5 Product Innovations Inspired by Star Trek - Part 1
Hi, and welcome back to Star Rapid, the company that does Serious Engineering for Serious Engineers – just like you.
In this episode we’re going to do something a little bit different. We want to explore strange new worlds, to seek out new life and new civilizations, to…appreciate the fact that a lot of engineers, like me, were first inspired by an early love for science fiction, fantasy and other imaginary worlds filled with cool gadgets and amazing inventions.
And no influence was bigger than Star Trek, which came on the air in 1966 and brought with it a wealth of fresh design ideas that anticipated many of the devices that are now part of our everyday lives. So, in honor of the show, let’s take a closer look at five cool inventions that got their start in the past (or was it the future?) of Star Trek.
In 1966, a TV was a giant cathode ray tube with crappy picture quality, poor reception and a distorted, curved glass screen weighing 5 million metric tons (or thereabouts). Ah, those were the days!
But aboard the Enterprise they had flat screen monitors everywhere. They were full-color, portable and two-way interactive, ushering in the concept of telepresence and, thus, teleconferencing like we do with our computers every day – thanks a lot, Zoom!
Curiously, the most advanced monitors today are going back to being curved, but now they’re concave rather than convex, bringing more information into focus around the viewer’s range of vision.
More than just walkie-talkies, Star Trek communicators combined a flip-up microphone/speaker arrangement, volume controls, tuner and – crucially – GPS tracking so that the crew could home-in on distress calls. Real GPS for civilian use didn’t become fully operational until 1995.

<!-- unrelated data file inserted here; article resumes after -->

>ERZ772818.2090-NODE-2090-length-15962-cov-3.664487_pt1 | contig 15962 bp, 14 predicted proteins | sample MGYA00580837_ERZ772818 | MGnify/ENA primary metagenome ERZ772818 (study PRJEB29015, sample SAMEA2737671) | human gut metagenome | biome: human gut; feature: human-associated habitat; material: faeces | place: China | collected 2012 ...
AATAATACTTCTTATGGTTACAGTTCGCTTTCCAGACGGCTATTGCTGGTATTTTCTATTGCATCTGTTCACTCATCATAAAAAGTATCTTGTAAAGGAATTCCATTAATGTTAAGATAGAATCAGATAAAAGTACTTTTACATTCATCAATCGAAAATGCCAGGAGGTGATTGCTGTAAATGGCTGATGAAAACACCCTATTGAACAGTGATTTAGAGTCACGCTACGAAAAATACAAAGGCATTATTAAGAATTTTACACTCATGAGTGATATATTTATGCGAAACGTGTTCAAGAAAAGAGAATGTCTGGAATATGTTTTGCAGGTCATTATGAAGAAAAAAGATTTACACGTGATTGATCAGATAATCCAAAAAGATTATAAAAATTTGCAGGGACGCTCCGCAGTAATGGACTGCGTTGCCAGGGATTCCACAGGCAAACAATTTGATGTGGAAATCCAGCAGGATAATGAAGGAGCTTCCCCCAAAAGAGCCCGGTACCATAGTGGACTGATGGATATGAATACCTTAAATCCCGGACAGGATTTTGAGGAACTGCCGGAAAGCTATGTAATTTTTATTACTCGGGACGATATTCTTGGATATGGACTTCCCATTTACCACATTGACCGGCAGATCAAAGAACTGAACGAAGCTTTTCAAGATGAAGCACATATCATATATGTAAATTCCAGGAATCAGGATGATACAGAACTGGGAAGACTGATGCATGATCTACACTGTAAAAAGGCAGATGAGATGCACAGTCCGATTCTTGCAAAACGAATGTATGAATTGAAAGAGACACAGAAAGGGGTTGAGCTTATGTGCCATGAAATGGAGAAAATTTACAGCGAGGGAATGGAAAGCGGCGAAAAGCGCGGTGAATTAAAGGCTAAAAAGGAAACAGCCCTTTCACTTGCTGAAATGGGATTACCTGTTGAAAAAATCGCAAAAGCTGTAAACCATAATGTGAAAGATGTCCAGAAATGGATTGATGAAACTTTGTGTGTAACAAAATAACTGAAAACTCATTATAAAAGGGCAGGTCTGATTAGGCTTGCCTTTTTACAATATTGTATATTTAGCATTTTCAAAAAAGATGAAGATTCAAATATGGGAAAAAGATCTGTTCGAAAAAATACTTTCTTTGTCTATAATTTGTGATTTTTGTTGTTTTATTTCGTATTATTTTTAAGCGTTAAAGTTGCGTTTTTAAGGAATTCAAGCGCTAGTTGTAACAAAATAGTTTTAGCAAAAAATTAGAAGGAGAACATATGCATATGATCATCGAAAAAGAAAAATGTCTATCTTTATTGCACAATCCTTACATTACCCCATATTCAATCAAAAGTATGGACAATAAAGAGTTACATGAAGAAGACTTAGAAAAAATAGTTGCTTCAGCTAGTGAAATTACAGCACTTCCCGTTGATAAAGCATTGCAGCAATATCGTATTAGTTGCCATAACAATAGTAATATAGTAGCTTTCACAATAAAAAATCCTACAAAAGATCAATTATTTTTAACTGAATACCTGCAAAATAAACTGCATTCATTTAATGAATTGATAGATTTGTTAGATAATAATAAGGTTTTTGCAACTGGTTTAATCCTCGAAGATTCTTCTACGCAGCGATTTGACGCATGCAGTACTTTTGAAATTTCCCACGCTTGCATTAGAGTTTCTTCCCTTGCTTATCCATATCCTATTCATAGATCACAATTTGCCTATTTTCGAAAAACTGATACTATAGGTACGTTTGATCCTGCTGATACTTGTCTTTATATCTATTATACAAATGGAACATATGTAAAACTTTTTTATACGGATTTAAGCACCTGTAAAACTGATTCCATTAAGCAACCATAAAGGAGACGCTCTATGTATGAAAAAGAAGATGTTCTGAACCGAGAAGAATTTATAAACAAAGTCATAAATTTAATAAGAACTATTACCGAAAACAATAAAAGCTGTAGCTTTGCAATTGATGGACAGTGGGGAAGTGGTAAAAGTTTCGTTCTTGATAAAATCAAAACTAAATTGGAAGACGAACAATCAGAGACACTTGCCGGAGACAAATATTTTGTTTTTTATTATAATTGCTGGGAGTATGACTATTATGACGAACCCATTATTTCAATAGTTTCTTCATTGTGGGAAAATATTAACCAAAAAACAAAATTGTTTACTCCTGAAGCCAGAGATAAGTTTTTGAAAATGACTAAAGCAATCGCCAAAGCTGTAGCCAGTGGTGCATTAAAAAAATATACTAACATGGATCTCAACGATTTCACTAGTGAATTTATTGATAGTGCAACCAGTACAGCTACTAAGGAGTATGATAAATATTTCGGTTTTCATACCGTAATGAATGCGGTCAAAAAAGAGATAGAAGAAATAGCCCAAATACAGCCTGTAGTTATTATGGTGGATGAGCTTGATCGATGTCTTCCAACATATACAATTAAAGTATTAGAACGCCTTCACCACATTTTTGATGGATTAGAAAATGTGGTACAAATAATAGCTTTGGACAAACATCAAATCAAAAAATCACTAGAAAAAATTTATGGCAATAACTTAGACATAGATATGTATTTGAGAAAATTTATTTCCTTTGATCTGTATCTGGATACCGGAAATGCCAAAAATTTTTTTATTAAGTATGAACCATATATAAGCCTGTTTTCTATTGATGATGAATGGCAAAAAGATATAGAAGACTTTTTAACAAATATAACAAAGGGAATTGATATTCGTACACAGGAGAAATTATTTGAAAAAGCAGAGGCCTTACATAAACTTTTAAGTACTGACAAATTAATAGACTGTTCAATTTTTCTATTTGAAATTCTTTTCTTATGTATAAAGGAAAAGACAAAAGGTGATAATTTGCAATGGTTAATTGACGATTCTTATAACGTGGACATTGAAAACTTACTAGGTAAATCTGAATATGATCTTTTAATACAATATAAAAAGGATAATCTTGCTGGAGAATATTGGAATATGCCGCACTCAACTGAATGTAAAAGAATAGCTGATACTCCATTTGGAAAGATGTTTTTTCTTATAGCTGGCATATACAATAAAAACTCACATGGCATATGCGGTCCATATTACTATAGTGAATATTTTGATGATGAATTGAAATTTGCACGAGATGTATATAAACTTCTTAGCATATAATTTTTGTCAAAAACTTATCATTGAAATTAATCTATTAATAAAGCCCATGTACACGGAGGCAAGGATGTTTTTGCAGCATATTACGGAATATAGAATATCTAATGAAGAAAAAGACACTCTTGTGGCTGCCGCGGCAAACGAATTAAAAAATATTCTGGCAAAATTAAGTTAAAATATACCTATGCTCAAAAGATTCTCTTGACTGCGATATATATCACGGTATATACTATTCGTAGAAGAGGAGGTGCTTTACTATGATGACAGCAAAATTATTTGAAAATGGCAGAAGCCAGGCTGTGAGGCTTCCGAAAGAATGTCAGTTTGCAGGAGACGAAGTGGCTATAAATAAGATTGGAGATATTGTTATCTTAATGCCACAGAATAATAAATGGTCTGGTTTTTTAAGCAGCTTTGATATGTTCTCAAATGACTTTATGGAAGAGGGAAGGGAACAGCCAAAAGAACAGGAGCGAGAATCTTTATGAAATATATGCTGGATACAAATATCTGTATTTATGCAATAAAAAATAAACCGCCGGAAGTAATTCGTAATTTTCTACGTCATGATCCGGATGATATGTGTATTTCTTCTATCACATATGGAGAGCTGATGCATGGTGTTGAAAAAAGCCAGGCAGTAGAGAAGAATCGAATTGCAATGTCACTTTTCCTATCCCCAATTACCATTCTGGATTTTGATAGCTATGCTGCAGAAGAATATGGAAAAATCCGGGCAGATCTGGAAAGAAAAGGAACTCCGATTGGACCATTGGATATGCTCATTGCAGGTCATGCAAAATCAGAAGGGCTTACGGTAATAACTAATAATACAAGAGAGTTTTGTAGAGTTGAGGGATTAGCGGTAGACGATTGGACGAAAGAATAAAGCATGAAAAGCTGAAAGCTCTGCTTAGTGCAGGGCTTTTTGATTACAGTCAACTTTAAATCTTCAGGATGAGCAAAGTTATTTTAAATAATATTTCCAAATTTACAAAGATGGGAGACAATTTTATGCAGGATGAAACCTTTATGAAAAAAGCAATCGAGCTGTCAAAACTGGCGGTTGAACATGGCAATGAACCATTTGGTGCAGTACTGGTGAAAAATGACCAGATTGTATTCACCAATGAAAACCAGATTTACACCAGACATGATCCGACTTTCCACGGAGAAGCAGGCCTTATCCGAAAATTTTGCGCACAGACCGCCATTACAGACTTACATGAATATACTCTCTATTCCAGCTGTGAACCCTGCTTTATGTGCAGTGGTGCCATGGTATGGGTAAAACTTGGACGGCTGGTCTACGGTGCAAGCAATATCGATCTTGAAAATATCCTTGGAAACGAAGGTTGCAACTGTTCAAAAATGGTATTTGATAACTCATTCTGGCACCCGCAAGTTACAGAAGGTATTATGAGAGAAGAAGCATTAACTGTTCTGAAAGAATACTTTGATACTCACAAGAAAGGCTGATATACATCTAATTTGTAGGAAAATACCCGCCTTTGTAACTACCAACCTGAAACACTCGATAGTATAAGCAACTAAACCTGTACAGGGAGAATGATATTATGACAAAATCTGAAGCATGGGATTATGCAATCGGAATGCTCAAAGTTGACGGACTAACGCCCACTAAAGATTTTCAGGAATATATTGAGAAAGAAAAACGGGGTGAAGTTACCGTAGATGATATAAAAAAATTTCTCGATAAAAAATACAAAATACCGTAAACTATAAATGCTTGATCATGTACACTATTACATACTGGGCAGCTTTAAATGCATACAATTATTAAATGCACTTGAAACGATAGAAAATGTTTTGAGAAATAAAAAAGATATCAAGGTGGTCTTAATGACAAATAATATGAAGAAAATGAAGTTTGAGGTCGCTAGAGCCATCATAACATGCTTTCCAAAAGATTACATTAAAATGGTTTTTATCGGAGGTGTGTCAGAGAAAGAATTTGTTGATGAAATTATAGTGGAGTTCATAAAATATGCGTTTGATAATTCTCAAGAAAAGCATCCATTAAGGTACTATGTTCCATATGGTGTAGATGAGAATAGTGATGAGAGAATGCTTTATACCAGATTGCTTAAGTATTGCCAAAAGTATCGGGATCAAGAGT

Based on the Star Trek design, engineers at Motorola were inspired to create the first portable cell phone in the 70’s – the DynaTAC- winning the race against Bell Labs. But the DynaTAC was still huge and unwieldy.
It wasn’t until 1996 that Motorola came out with the starTAC, the first true clamshell-style phone that could fit in a trouser pocket. I saw one of those early versions in Scotland in 1995, when I was helping to develop the first prototypes.
And, by the way, Kirk never said “Beam me up, Scotty”, on his communicator or anywhere else. Fake news!
Ok, there were earlier shows that had amazing whiz-bang machines which materialized something from thin air.
But on Star Trek, the technology had a real underlying logic. First you take computer-encoded data (on a portable SD card that you put into a slot, no less), combine it with nutritious protean raw material and, Voila! out comes a steaming plate of futuro-food, courtesy of 3D printing magic.
Personal Data Assistant
The Tricorder was awesome. This little bit of tech was carried by the crew on many missions and gave them invaluable information about the location of approaching enemies, the condition of a sick patient, or how breathable the atmosphere was on a strange planet.
In other words, a Personal Data Assistant (PDA), or portable computer with sensors and cameras and a library of information that could be carried around everywhere. This concept would later be expanded upon in the Next Generation with the PADD, or Personal Access Display Device.
Fooled you, didn’t I? You thought I was going to say electro-plasma-turbo-blaster-phaser-array, didn’t you?
In 1966, automatic doors only existed using pressure-sensitive floor mats. But wireless proximity door sensors wouldn’t be invented until the 70’s. On the Enterprise, doors swooshed open and closed when you approached them, making life all the more convenient and, dare we say, hygienic.
So that’s all the time we have for today. Got a favorite that we missed? Drop us a line in the comments below and don’t forget to like, share and subscribe using this magic button over here.
Next time we’ll have even more in Part 2 of Star Trek Inventions! Remember, we’re the people who bring you Serious Engineering for Serious Engineers!
Warning: Side effects may include memorizing that one episode from Breaking Bad where Badger is telling Skinny about his Star Trek script that has a blueberry pie eating contest featuring Chekov versus Spock that ends very badly indeed for one of them and you’re just going to have to look it up to see what happens.